There’s something to be said for not jumping in too fast to ‘fix’ a plein air piece. You can easily destroy what’s quirky and wonderful about it because to your tired eyes it looks just wrong.
The color of light is one of the most important concepts in painting. It’s most easily understood on a snowy winter day.
Donovan’s mumbling about his “antediluvian baby” seemed perfectly appropriate to the Old Girl on my canvas. I laughed, and my groove was finally back.
Without the humble ship’s cook, none of us would be here today.
It is ironic that so many of the contemporary Maine windjammers are from ‘away’, because in the 19th century Maine led the nation in schooners and sloops engaged in the coasting trade.
“Oh, snap!” I thought. The tides and the changing length of the day are just two physical manifestations of something we learned in high school. It was great to have my gut feeling validated like that.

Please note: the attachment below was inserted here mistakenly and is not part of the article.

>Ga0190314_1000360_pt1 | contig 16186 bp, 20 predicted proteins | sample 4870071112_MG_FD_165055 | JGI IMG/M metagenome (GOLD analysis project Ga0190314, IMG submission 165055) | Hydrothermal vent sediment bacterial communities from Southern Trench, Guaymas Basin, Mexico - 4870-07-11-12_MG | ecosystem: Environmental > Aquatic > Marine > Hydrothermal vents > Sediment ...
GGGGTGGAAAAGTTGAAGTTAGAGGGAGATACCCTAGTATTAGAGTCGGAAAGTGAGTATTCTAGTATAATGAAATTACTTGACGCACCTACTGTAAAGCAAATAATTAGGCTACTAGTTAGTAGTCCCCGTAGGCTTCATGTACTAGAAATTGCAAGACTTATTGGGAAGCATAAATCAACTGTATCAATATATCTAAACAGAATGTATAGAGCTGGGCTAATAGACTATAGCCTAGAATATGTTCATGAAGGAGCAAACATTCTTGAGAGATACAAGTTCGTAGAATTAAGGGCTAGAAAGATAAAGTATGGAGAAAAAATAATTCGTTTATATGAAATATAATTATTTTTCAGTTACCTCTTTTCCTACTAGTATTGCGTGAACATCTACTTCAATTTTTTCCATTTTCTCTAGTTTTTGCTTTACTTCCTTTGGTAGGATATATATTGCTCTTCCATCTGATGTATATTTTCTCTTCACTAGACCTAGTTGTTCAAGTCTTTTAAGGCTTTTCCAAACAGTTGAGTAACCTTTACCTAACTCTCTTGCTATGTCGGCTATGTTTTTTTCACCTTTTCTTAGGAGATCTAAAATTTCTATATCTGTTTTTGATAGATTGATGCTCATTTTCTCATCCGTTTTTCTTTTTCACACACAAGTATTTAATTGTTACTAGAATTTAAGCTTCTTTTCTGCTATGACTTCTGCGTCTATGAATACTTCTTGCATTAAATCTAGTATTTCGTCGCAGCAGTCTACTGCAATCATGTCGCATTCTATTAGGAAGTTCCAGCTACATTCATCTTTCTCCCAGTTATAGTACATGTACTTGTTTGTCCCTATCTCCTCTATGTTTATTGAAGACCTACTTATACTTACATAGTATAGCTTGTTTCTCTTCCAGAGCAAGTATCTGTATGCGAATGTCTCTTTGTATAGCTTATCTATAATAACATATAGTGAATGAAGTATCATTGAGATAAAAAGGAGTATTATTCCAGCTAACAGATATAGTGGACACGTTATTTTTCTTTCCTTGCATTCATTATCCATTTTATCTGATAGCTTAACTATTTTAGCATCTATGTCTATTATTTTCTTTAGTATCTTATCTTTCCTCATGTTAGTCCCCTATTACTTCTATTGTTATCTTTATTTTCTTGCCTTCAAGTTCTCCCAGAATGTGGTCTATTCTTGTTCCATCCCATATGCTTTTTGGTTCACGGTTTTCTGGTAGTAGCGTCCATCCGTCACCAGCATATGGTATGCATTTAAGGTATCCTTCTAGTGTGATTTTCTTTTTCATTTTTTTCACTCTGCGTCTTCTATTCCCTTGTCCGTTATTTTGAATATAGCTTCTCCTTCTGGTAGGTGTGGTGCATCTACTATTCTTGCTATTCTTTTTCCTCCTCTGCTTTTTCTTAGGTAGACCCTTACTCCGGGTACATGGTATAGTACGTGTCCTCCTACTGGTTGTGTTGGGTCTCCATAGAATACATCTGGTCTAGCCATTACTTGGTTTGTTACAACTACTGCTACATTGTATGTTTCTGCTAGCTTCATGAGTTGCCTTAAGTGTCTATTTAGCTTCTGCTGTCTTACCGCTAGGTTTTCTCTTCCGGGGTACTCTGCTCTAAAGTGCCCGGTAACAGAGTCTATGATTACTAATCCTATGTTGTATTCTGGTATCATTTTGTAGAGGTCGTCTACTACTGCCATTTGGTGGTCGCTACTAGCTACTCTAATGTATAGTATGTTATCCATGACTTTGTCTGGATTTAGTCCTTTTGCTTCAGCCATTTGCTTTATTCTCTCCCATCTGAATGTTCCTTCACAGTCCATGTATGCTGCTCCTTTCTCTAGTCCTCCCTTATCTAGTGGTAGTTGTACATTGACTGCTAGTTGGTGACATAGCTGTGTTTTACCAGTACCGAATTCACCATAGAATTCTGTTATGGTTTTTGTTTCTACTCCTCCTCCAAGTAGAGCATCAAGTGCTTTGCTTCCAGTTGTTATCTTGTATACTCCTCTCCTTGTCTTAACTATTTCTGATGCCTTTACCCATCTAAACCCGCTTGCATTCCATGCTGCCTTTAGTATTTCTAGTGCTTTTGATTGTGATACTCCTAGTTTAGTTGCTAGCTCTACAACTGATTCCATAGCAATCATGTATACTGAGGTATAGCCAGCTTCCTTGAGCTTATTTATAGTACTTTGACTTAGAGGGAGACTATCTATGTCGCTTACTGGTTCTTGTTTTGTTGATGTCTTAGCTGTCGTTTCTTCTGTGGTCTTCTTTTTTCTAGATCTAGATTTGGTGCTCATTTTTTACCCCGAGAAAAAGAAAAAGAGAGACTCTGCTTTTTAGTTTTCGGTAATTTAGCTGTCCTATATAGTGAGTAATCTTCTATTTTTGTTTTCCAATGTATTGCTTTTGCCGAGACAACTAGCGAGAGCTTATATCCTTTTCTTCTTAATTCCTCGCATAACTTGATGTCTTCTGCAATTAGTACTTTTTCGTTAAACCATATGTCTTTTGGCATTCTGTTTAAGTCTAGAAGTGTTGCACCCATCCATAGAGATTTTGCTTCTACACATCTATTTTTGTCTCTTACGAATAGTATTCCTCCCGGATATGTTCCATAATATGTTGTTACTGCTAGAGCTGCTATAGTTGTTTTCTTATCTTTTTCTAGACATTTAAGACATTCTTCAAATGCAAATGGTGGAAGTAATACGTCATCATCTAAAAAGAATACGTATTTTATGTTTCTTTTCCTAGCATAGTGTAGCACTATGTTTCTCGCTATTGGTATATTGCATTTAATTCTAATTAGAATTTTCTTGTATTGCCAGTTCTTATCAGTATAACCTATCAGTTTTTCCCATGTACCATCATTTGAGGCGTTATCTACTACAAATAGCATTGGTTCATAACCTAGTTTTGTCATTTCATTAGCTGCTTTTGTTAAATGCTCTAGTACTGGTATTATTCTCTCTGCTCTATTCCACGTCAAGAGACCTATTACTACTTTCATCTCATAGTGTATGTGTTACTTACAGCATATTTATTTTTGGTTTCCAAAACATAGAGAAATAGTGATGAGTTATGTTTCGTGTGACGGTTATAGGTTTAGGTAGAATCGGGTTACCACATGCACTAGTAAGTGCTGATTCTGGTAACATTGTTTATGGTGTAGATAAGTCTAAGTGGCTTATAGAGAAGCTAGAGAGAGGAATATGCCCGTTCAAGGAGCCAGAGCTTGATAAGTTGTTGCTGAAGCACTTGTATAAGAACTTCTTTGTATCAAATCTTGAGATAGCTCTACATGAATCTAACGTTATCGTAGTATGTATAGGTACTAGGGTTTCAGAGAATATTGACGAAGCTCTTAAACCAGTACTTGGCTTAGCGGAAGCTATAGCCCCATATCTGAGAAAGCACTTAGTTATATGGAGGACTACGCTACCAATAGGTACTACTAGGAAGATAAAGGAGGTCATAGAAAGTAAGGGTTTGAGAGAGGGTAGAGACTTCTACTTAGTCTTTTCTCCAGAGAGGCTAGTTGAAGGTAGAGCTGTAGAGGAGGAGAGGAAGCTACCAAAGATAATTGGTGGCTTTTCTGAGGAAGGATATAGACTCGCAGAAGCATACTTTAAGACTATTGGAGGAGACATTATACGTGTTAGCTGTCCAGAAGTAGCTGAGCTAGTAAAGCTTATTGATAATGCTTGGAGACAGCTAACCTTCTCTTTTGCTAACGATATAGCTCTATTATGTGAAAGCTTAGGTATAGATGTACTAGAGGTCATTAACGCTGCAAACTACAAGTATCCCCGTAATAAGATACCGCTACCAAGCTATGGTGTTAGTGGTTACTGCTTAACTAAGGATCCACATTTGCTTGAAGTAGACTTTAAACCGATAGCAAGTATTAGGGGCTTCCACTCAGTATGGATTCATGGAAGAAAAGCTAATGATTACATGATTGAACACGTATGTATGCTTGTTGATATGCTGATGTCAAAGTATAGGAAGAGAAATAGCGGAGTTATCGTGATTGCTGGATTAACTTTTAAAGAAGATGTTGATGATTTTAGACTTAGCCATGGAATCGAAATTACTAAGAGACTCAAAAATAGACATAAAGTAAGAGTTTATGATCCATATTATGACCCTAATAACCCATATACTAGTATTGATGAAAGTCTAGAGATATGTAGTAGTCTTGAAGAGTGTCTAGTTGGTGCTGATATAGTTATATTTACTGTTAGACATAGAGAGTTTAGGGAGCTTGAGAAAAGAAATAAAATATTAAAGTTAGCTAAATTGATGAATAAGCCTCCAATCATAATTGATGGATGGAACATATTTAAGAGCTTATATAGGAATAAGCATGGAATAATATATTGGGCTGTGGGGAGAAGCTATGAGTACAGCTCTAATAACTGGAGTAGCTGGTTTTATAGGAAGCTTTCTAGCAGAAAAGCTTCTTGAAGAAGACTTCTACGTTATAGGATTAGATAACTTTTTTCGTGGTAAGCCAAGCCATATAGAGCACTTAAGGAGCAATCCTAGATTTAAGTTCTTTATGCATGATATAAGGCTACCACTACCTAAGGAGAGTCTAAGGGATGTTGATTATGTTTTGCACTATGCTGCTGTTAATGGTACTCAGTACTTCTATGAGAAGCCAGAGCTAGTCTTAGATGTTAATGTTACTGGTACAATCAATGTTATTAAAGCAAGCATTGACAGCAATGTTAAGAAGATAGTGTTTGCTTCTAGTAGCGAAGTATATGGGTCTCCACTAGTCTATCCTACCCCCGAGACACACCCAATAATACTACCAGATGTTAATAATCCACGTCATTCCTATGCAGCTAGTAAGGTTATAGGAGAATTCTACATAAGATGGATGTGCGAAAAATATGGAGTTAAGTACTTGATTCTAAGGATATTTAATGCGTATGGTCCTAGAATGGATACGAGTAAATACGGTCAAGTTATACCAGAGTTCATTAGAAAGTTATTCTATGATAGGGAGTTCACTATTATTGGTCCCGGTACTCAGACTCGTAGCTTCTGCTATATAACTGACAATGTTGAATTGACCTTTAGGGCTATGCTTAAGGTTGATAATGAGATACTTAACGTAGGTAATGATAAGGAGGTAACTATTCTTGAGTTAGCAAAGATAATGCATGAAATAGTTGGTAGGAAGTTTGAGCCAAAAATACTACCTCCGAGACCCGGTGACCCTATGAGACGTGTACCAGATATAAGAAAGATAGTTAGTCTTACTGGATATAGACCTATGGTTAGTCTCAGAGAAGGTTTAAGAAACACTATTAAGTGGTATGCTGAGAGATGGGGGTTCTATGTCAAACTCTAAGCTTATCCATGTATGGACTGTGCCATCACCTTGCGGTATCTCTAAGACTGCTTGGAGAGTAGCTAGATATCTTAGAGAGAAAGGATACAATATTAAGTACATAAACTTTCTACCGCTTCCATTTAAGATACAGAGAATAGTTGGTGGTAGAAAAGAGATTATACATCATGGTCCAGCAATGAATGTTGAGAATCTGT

The Maine coast was quarried for two centuries to build America. There are certain parts of the coast I cannot visit without seeing the Manhattan skyline overlaid on the scenery.
It’s a fine crew who can sail in a stiff breeze and not sacrifice a single one of your brushes to Neptune.
From working in and around tourist destinations, I’ve noticed how perennially exhausted most people are when they arrive on vacation. Still, they fight to stay awake, since their vacation is the one week they’ve set aside for fun.
I have entered nautical twilight. I have left you a few super-short short stories. I challenge you, dear readers, to finish them.